Automotive

Gesture-operated dashboard tray takes form only when needed

Gesture-operated dashboard tra...
The inner workings of the tray, pictured here in "flat" mode
The inner workings of the tray, pictured here in "flat" mode
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The inner workings of the tray, pictured here in "flat" mode
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The inner workings of the tray, pictured here in "flat" mode
The prototype tray, shown flat(ish) and deployed
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The prototype tray, shown flat(ish) and deployed

While dashboard-integrated trays are useful for storing items such as sunglasses, they can also add to a sense of in-car clutter. With this in mind, German scientists have created a tray that flattens into the dash when not required.

Developed at the Fraunhofer Institute for Machine Tools and Forming Technology, in partnership with auto parts manufacturer Brose Fahrzeugteile, the device ordinarily forms a flat, flexible square-shaped part of the dashboard's smooth surface.

When the driver or passenger requires a cubby hole in which to store something, though, they just wave their hand over that part of the dash. This motion is detected by an integrated sensor, triggering an electrical current to briefly flow through wires that connect the four corners of the square.

Those wires are made of a shape-memory alloy, which automatically contracts into its original shape when heated. Therefore, as the current quickly heats the wires, they contract, pulling the corners of the square inward and pushing its center downward in the process.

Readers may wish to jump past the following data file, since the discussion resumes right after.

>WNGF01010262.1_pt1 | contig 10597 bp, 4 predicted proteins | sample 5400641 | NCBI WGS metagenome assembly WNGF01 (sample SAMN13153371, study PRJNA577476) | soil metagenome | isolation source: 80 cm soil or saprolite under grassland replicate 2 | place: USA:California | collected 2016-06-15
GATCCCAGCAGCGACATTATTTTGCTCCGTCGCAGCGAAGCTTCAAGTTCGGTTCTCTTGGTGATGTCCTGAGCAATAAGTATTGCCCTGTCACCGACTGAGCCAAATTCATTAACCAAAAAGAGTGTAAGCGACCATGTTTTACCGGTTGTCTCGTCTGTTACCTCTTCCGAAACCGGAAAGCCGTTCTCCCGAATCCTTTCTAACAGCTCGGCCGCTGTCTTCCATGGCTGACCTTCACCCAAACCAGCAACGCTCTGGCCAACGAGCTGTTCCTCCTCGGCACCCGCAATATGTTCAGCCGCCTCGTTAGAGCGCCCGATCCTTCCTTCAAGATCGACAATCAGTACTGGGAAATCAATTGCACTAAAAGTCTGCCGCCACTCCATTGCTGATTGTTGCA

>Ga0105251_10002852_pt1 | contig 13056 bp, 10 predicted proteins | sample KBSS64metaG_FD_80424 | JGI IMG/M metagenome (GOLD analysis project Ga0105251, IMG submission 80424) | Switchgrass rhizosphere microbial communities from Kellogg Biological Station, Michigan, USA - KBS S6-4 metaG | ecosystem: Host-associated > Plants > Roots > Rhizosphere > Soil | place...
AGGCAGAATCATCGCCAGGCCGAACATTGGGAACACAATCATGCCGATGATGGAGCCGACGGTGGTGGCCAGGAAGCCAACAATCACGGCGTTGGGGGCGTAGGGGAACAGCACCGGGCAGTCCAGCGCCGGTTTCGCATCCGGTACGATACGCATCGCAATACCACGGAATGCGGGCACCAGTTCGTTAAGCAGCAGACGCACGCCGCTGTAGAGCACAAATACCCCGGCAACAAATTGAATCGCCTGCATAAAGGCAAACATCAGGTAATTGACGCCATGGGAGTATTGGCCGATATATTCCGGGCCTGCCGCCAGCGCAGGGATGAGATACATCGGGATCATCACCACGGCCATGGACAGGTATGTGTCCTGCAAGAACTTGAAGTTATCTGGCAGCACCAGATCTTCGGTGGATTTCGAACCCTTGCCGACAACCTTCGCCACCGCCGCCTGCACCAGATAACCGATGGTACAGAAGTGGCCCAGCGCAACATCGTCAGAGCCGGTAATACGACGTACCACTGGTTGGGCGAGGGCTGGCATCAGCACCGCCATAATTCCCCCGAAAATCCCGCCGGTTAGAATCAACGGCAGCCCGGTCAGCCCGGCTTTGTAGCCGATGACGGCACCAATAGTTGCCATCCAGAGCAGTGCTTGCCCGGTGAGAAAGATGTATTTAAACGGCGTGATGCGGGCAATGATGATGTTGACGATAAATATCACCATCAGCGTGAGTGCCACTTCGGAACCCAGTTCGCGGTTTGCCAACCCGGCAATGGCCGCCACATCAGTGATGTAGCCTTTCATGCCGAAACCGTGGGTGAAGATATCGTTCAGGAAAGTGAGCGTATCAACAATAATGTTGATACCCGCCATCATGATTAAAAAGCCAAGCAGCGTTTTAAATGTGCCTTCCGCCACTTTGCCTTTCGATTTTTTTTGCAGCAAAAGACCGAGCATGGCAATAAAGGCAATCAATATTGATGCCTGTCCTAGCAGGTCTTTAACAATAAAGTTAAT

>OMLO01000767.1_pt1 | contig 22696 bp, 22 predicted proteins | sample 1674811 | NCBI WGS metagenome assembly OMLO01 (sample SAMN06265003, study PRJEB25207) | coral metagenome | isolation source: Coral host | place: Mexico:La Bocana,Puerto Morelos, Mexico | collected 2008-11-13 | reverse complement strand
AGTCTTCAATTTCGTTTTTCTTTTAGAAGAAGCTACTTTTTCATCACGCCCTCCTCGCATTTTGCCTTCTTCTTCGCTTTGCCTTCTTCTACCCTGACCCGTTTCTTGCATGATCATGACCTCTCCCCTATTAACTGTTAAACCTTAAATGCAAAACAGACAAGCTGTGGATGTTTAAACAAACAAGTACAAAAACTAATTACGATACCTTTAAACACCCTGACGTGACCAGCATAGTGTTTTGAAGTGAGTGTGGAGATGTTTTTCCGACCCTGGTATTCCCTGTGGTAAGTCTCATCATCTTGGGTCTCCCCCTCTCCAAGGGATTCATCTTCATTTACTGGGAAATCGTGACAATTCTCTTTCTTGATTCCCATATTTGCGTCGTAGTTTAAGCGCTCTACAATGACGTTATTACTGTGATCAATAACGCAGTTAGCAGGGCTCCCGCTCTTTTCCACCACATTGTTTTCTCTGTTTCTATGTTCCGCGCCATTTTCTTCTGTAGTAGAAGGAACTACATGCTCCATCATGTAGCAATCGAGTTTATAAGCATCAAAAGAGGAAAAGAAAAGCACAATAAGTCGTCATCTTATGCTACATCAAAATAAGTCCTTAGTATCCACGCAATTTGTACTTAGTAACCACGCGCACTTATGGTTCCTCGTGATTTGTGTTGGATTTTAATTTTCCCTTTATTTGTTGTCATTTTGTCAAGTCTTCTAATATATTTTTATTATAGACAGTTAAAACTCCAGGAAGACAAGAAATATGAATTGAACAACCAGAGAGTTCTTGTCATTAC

The prototype tray, shown flat(ish) and deployed
The prototype tray, shown flat(ish) and deployed

As a result, a depression forms in the dashboard. It remains in place until the shape-memory wires are electronically triggered to flatten back out again – this can happen manually via a subsequent hand gesture, or automatically as a sensor detects that the tray's contents have been removed.

The functioning prototype has proven to be quite robust, completing three million expansion/contraction cycles without noticeable fatigue. And while it was 3D printed, plans call for a marketable product to be commercially produced utilizing a more efficient, high-output technique, such as injection molding or roll-to-roll processing.

Ultimately, it is thought that the tray may be particularly well-suited to vehicles used in car-sharing services, where different drivers will have different preferences. The adaptive technology could also find use in things like personalized seat-positioning systems and self-activating sun blinds.

Source: Fraunhofer

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